“Que Será, Será” resonated with the Latvian WWII refugee who experienced much hardship and shared much joy.
My grandmother, a soft-spoken World War II refugee from Latvia, was one of the most serene people I’ve ever known. She had a deeply comforting presence that quelled my often hyper childhood heart down to a slow, happy place.
Omam, as we called her, was not a big conversationalist. To be honest, she was more of a commenter than a speaker, adding to our family chatter with bursts of approval — “Ahah, vonderful!” — or disdain — “Ak vai! Enough!” And she was always there to laugh at a joke. Always.
When my grandmother did speak, the words she shared with us felt like gold. I recall stopping in my tracks when I’d hear her talk. Perking my ears up so I didn’t miss it — that beautiful sound of her voice, sharpened and lilting in its Eastern European way. And I always weighed what she said with care, like turning a small, smooth stone over in the palm of my hand.
“If you are bored, then you must be a boring person,” she used to say. “If you feel bored, just look around for things to count. Count steps, or clouds in the sky, or how many times you can jump rope.” I loved jumping rope for her. I was very good at it, especially when we counted.
Most Read Opinion Stories
- Trade war is costing Washington dearly | Editorial
- Small-town mayor schools Washington legislators on open government | Editorial
- More states should follow Washington and vote by mail | Editorial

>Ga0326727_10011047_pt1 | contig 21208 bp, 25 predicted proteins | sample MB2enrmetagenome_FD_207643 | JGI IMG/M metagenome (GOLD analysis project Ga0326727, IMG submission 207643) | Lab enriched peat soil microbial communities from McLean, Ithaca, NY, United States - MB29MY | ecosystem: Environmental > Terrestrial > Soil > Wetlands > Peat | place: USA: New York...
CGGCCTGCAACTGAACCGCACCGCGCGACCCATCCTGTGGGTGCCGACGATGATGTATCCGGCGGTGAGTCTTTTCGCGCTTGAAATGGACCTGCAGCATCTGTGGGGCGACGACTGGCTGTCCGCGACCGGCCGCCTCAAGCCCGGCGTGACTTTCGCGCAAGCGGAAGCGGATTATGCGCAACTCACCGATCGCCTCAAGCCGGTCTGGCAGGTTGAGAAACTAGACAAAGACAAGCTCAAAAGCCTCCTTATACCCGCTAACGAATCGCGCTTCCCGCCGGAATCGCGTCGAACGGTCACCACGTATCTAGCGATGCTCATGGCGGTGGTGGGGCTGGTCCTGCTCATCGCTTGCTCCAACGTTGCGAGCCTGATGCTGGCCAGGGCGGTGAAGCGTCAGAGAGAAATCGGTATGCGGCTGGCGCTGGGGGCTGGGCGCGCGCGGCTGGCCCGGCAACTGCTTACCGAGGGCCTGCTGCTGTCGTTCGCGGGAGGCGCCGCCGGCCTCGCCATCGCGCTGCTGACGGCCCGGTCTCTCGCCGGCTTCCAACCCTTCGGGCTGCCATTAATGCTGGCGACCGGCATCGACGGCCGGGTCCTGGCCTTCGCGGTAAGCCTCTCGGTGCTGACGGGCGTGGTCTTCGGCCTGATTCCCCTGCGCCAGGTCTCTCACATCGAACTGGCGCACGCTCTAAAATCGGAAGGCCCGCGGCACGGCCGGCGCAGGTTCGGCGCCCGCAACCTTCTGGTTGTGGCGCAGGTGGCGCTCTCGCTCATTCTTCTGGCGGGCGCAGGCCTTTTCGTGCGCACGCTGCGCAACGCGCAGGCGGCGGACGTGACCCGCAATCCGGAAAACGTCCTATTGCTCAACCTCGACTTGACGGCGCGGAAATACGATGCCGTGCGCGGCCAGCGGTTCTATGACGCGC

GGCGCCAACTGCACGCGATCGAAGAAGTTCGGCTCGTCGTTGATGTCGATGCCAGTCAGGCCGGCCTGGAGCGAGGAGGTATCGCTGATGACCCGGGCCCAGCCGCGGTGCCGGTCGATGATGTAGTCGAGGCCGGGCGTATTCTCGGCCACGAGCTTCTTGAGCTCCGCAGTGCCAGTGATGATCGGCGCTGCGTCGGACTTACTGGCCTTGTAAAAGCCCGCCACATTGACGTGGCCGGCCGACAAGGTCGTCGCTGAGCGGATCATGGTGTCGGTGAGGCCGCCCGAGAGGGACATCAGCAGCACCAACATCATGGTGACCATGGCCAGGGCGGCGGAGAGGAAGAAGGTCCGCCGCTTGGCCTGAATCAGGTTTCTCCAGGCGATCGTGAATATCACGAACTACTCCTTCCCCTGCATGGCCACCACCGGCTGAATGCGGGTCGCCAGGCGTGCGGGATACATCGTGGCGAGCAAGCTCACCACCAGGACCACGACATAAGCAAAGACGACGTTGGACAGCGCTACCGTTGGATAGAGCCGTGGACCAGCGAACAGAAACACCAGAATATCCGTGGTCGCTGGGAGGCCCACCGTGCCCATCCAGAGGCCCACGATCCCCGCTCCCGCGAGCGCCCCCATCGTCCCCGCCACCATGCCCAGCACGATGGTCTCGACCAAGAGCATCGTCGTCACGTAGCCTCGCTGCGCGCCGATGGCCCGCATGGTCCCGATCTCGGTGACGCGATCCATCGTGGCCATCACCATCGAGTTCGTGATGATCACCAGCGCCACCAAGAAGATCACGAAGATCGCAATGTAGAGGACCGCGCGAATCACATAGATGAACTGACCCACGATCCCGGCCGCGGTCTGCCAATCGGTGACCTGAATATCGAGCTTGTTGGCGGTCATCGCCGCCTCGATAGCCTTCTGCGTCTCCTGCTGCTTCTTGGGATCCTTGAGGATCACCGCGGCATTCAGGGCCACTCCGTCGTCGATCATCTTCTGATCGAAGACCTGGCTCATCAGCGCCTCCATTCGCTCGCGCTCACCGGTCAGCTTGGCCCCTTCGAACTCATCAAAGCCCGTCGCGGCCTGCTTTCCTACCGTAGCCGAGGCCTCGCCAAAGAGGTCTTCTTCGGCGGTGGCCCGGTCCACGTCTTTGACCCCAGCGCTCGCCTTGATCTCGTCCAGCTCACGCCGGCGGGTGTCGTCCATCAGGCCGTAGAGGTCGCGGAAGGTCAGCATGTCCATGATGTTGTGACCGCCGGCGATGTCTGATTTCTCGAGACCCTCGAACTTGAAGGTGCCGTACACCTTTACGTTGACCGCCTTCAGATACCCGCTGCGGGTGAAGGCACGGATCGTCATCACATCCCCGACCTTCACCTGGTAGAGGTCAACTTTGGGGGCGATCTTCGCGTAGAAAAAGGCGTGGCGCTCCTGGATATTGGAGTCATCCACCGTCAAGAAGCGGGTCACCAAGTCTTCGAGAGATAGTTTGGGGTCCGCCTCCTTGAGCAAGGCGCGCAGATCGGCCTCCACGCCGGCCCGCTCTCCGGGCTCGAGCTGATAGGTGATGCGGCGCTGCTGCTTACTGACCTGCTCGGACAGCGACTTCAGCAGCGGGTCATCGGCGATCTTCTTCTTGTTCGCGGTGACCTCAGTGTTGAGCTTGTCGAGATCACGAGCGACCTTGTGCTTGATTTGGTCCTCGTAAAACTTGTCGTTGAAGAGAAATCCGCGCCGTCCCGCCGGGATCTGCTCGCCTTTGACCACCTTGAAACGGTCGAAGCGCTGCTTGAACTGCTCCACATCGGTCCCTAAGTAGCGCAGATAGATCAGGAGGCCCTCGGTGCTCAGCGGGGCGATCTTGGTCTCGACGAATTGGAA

- Career and technical education is win-win for students, job creators | Op-Ed
- Fear comes full circle to rouse the electorate | Op-Ed
Omam would also sing. Well, it was more like humming, but if we listened closely enough we could hear the words. Sometimes, if she was in a jubilant mood, we didn’t have to listen closely at all. She would belt the words out loud, patting the top of her lap in rhythm.
My grandmother had a favorite song: “Que Será, Será,” written in 1956 by Jay Livingston and Ray Evans, but made famous by Doris Day.
Having memorized the words to this song, Omam would sing it frequently. Through her, I learned the song. I would often consider its lyrics, which to a child seemed to hold cryptic meaning: “Whatever will be, will be, the future’s not ours to see …”
It made sense why that song resonated with my grandmother: forced to flee Latvia in 1944 and wander across war-torn Europe for months; fated to raise two children in a displaced-persons camp, to immigrate to America and start a whole new life in Tacoma, never knowing if she’d return to her homeland.
Although I can’t possibly imagine living through such horror and upheaval, when I sing the lyrics of “Que Será,” I start to piece together what she must have felt. I start to see a simple philosophy that resonated with her, that gave her the shape of an answer to profoundly unanswerable circumstances. I start to know my grandmother as a young woman.
Last month, in the midst of Latvia’s centennial celebration, my family buried my grandmother’s ashes alongside my grandfather’s (buried 30 years before her, when Latvia was still part of the Soviet Union) in the beloved country that she once fled. In a way, it was a centennial celebration of Omam as well. She would have been 100 years old this January.
“Sirds Latvijā — Liktenis Trimdā” reads their gravestone, which roughly translates to “hearts in Latvia, fated to the Diaspora.” These words echo the shared story of thousands of Latvian-American refugees. In this, my Omam was not alone.
On the final day of our trip to Latvia, as I was running around in search of last-minute gifts, I cut through Vermanes Garden, a beautiful park in the center of Riga. Near a small rose garden, I heard a street violinist playing my grandmother’s song.
I paused several feet away from the violinist. My heart slowed down to that peaceful place she used to bring me to. I listened, and I could hear my grandmother’s accented voice once again: “Que será, será, whatever will be, will be, the future’s not ours to see, que será, será.”
Goodbye Omam, and thank you.